There's good news for anyone who wants to appear more appealing - science has found how much weight men and women need to gain or lose for someone to find him or her attractive.
For men, it's 18.1 pounds, where as for women, it's 13.9 pounds, according to Medical News Today.
To find this, researchers looked at the facial adiposity - the perception of one's weight through their face, which can be an indicator of one's body mass index, according to Medical News Today. Using a collection of digital photos of faces, specifically of men and women from 20 to 40 years old, the study asked participants to compare random faces and choose which one appeared heavier.
After finding that people notice a change in a person's weight after a loss or gain of 2.93 pounds, the researchers looked into how attracted participants felt about faces based on changes of their facial adiposity, Medical News Today reported. They found that women who had a facial decrease of 5.24 pounds and men who had a facial decrease of 5.7 pounds (about 13.9 pounds and 18.1 pounds overall, respectively) were perceived as more attractive.
"Women and men of average height need to gain or lose about 3.5 and 4 kg, or about 8 and 9 lbs, respectively, for anyone to see it in their face, but they need to lose about twice as much for anyone to find them more attractive," professor Nicholas Rule of the University of Toronto in Canada said about the study.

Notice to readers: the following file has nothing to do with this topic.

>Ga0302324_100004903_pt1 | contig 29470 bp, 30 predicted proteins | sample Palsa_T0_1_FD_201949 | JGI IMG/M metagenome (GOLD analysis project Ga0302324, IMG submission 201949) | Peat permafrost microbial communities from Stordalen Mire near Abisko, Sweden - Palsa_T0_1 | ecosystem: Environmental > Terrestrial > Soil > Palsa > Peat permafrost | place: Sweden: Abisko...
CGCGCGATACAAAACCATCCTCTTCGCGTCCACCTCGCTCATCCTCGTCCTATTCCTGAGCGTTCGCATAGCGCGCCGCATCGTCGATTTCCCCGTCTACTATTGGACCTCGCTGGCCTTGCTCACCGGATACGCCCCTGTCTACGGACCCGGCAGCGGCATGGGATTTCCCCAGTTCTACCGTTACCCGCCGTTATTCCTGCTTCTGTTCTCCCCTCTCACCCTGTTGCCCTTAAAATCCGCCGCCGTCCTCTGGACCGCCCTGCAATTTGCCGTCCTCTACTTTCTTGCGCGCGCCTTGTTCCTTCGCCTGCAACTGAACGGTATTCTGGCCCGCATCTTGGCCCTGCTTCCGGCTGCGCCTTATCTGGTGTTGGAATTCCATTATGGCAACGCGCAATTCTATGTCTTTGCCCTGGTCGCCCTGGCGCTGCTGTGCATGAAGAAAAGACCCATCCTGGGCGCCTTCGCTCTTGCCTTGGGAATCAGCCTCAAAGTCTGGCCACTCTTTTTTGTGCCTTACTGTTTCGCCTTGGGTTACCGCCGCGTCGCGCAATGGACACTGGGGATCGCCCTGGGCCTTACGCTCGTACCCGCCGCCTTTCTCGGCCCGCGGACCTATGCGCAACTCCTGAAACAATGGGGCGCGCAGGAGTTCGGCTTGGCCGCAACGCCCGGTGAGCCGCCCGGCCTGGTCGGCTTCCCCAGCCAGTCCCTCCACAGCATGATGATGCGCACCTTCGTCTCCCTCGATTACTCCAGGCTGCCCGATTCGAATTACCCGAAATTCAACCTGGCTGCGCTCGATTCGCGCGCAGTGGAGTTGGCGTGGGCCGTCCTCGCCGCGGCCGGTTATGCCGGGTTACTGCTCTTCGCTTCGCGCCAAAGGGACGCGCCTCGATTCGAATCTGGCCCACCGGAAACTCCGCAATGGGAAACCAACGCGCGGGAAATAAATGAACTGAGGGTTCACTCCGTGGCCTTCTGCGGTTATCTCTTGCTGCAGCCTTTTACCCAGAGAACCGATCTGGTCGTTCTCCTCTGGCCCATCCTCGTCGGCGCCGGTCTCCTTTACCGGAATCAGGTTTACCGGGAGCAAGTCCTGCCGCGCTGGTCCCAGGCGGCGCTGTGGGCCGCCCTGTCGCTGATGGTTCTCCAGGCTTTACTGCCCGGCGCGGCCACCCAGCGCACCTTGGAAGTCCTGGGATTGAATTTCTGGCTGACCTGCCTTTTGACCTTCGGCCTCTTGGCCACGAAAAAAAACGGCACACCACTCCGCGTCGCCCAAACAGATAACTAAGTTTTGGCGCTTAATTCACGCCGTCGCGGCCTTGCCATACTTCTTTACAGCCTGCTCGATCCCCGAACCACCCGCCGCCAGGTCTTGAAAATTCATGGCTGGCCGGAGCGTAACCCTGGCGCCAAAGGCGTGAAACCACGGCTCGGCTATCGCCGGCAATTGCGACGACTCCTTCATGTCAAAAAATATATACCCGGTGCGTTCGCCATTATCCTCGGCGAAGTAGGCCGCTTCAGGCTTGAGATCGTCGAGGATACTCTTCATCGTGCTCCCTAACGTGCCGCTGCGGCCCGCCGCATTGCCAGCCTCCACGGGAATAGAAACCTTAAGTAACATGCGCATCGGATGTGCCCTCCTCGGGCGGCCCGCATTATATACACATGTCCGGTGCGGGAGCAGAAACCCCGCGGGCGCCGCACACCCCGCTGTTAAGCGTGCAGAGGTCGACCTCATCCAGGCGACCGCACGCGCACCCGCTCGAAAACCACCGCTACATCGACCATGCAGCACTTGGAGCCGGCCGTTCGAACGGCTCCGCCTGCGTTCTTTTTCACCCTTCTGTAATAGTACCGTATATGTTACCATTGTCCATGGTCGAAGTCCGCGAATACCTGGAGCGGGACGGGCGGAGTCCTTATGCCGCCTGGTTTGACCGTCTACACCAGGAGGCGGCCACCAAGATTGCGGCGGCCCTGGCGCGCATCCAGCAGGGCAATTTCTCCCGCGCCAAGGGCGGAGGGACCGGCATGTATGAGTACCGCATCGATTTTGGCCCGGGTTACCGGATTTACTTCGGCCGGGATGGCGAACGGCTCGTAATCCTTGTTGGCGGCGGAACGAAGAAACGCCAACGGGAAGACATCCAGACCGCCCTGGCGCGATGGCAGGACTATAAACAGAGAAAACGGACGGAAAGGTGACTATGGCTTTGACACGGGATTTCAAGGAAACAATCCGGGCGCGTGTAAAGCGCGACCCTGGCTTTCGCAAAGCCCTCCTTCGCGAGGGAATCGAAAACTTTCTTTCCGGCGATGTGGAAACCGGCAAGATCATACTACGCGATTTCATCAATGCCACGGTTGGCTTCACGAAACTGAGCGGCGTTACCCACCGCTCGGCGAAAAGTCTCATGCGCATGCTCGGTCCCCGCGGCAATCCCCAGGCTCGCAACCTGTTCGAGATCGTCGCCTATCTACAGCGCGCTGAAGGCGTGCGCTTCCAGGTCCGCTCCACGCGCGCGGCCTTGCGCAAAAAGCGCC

The difference between men and women may be because "facial attractiveness of women may be more susceptible to changes in weight," Rule told Medical News Today.
The researchers hope this will "contribute to a greater basic understanding of the precision and limits of social perception and may provide information of value to medical practitioners and individuals seeking to manage changes in weight," according to Medical News Today.
But it's not always beneficial for partners to lose weight before or during their relationship, according to a 2013 report from researchers at North Carolina State University and the University of Texas at Austin.
It can be especially dangerous if partners aren't equally committed to losing weight, Daily Mail reported, or if one partner loses more weight than the other.
"People need to be aware that weight loss can change a relationship for better or worse, and that communication plays an important role in maintaining a healthy relationship," Dr. Lynsey Romo, an assistant professor of communication at NCSU, told Daily Mail.
The researchers interviewed 21 couples across the United States who had lost at least 30 pounds within two years. They found that most of these couples had improved communications and relationships, but some saw their relationships fall apart.
"This study found that one partner's lifestyle change influenced the dynamic of couples' interaction in a variety of positive or negative ways, tipping the scale of romantic relationships in a potentially upward or downward direction," Romo told Daily Mail.
That's why experts agree that couples should work together to lose weight, according to WebMD.
"The advantages of dieting together include mutual support and inspiring one another," Lydia Hanich, MA and psychotherapist, told WebMD.
In fact, there are certain weight loss actions where men and women can benefit from each other.
For example, when men lose weight, they are less inspired to eat after a work out, where as women want to eat more after working out, Nancy Clark, MS and RD, told WebMD. By working together, men can help women avoid that post-workout snack, Clark said.
WebMD also recommends couples avoid emotional eating, especially when dealing with stress in a relationship. Rather, couples should constantly stay active and push each other to lose weight.
"When it comes to weight control," Clark told WebMD, "it's important to stay active throughout the day, not just run for an hour and then sit around."